"Each State shall appoint, in such Manner as the Legislature thereof may direct, a Number of Electors ..." -- U.S. Constitution
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In addition to 1,129 state legislative sponsors (shown above), 981 other legislators have cast recorded votes in favor of the National Popular Vote bill.
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Short Explanation
The National Popular Vote bill would guarantee a majority of the Electoral College to the presidential candidate who receives the most popular votes in all 50 states and the District of Columbia. The bill would reform the Electoral College so that the electoral vote in the Electoral College reflects the choice of the nation's voters for President of the United States.   more
11 Enactments
The National Popular Vote bill has been enacted into law in states possessing 165 electoral votes — 61% of the 270 electoral votes needed to activate the legislation.

  • Maryland - 10 votes
  • Massachusetts - 11
  • Washington - 12 votes
  • Vermont - 3 votes
  • Rhode Island - 4 votes
  • DC - 3 votes
  • Hawaii - 4 votes
  • New Jersey - 14 votes
  • Illinois - 20 votes
  • New York - 29 votes
  • California - 55 votes

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    Advisory Board
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    Birch Bayh (D–IN)
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    The candidate who gets the most votes in all 50 states.
    The current Electoral College system.

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    Los Angeles Times
    Sidestepping the electoral college
    California should join the National Popular Vote movement, which seeks to reform the presidential election system
    Los Angeles Times Editorial
    August 18, 2008

    Thanks to the electoral college, the United States holds elections in which the candidate who wins the most votes doesn't always win the presidency. Voters in some states matter much more than others, so candidates are encouraged to ignore the concerns of the less important ones and focus on those who really make a difference. That, in turn, tends to lower turnout because many voters believe their input doesn't matter. Is this any way to run a democracy?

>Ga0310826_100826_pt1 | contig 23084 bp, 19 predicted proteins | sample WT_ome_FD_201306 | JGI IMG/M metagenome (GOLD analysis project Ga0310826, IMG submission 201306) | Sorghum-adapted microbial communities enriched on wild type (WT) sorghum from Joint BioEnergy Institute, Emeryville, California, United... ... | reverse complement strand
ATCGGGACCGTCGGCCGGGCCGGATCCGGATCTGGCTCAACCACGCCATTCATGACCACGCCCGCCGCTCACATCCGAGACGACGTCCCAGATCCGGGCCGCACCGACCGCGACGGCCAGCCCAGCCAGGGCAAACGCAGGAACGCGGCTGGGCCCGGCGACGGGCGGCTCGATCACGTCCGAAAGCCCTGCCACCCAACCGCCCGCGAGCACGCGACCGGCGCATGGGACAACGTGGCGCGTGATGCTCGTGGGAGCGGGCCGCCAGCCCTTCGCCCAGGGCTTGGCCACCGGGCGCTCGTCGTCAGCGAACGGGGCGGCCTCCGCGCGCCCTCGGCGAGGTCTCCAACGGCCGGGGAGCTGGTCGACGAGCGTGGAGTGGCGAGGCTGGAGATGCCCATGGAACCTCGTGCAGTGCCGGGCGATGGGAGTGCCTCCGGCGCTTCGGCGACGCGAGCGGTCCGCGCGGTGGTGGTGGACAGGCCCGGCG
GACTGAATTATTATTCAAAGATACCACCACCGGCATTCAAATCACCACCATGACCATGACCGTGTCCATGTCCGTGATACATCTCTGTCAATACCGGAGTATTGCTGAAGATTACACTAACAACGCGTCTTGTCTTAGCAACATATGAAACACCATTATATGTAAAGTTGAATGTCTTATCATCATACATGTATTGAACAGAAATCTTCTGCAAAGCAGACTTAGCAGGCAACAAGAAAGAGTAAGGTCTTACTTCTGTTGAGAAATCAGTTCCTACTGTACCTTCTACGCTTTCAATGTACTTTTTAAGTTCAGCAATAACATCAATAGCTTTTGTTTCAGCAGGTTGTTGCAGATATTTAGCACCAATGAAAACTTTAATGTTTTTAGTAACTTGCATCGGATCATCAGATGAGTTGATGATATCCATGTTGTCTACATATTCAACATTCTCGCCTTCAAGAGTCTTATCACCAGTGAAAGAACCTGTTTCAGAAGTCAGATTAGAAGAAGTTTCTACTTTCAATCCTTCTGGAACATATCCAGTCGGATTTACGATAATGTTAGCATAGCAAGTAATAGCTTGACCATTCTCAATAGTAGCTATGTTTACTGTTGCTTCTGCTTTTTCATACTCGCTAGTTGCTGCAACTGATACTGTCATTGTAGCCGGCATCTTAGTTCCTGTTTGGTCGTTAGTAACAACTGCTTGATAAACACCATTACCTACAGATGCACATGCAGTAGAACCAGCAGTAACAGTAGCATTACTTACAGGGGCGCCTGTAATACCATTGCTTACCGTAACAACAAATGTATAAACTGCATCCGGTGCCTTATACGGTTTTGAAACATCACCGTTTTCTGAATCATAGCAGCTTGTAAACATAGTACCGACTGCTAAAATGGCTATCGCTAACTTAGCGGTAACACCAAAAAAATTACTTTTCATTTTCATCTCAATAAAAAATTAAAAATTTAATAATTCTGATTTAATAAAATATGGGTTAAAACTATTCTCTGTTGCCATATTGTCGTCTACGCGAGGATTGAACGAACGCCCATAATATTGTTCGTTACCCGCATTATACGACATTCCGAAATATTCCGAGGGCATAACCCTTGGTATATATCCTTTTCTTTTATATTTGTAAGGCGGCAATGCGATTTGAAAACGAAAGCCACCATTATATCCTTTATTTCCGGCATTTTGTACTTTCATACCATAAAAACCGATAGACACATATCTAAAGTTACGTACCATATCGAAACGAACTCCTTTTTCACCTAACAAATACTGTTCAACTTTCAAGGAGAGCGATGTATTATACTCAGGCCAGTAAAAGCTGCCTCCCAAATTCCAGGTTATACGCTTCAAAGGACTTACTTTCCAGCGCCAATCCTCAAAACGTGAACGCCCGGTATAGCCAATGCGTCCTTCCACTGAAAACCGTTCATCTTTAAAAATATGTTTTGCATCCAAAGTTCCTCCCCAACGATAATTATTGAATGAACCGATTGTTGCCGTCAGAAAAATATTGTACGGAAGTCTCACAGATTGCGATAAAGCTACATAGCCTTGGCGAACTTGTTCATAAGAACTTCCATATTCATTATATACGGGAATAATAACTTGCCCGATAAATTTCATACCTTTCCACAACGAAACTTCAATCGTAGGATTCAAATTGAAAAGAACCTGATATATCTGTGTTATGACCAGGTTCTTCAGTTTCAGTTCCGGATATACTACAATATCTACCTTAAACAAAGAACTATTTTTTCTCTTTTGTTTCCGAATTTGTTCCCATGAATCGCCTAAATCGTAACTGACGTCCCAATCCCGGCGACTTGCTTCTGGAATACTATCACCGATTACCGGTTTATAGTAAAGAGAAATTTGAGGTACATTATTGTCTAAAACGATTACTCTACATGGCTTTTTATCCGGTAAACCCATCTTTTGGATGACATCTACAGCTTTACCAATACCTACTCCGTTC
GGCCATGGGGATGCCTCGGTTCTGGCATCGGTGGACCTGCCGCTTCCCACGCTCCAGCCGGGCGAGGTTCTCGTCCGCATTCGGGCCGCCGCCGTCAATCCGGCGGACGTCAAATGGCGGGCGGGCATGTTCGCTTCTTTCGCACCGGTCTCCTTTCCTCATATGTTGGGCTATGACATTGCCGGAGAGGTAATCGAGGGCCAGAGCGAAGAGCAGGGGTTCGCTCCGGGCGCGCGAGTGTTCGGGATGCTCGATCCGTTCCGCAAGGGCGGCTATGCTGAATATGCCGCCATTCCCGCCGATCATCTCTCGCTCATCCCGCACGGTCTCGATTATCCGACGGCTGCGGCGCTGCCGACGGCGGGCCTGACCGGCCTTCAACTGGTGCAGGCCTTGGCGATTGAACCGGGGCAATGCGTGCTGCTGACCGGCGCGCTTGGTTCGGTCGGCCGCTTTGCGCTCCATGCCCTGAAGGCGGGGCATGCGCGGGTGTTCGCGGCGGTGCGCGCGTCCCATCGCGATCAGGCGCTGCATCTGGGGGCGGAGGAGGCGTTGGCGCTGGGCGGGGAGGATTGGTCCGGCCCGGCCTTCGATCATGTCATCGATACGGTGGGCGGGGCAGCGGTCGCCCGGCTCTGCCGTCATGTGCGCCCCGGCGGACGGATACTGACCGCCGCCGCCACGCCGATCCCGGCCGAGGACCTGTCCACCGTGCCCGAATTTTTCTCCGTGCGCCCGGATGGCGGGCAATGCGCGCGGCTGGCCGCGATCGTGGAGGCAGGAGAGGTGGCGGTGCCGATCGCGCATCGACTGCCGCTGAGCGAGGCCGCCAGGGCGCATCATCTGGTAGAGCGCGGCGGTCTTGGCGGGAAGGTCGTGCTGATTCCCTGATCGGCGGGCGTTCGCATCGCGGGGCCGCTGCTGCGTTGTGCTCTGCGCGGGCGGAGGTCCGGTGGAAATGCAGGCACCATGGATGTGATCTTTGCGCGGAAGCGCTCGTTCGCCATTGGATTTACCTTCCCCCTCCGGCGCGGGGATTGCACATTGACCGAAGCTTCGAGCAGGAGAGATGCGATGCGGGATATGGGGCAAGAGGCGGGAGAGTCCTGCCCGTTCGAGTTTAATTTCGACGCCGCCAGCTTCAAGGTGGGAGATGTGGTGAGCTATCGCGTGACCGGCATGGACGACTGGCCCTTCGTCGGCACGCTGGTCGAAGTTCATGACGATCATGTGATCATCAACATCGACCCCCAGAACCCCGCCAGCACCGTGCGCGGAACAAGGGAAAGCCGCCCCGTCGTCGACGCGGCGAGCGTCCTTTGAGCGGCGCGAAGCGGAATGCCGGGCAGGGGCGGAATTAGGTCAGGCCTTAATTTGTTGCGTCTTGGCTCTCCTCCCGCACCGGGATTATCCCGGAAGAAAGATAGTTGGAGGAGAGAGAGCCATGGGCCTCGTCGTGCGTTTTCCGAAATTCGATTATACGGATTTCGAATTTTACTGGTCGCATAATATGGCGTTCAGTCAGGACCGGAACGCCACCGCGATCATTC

The answer might seem obvious to most Americans — in fact, polls have shown that large majorities in both parties favor reforming the presidential election system. But it's not so obvious to Gov. Arnold Schwarzenegger, who in 2006 vetoed a bill that would have rendered the electoral college moot and awarded the presidency to the winner of the national majority vote. The same bill has once again made its way through the Legislature, offering Schwarzenegger the chance to do the right thing.

    Four states — Hawaii, Illinois, Maryland and New Jersey — have already passed legislation proposed by National Popular Vote, a Silicon Valley-based nonprofit founded by a Stanford professor who came up with a brilliant way to circumvent the electoral college. States simply have to agree to award their electoral votes to the winner of the majority vote nationwide. This would go into effect only if states controlling more than half the electoral votes sign on. If California, with 55 votes, were to join, it would give a big boost to the national movement.

    The only way to do away with the electoral college entirely would be to amend the Constitution, which takes a two-thirds vote of Congress and ratification by three-quarters of the states. There are enough swing states that benefit from the current system, such as Ohio and Florida, to derail any attempt at an amendment. Though the National Popular Vote idea offends constitutional purists, it in no way violates the Constitution, which allows states to allocate their electoral votes any way they wish.

    Schwarzenegger's rationale for vetoing the popular-vote bill two years ago was that it disregarded "the will of a majority of Californians" because it could award the state's electoral votes to a candidate the state's voters didn't approve. That's a very odd argument. The state's choice of a candidate is irrelevant if its pick doesn't win elsewhere. Sidestepping the electoral college simply assures that the majority would rule in the presidential race, just as it does in every other election in this country except the one for its highest office. Moreover, it would force candidates to devote far more attention to California, and would enfranchise California Republicans, whose votes currently matter little in this overwhelmingly blue state.

    The bill, SB 37 from Sen. Carole Midgen (D-San Francisco), would benefit the state and the nation. Schwarzenegger should sign it.



    Reform the Electoral College so that the electoral vote reflects the nationwide popular vote for President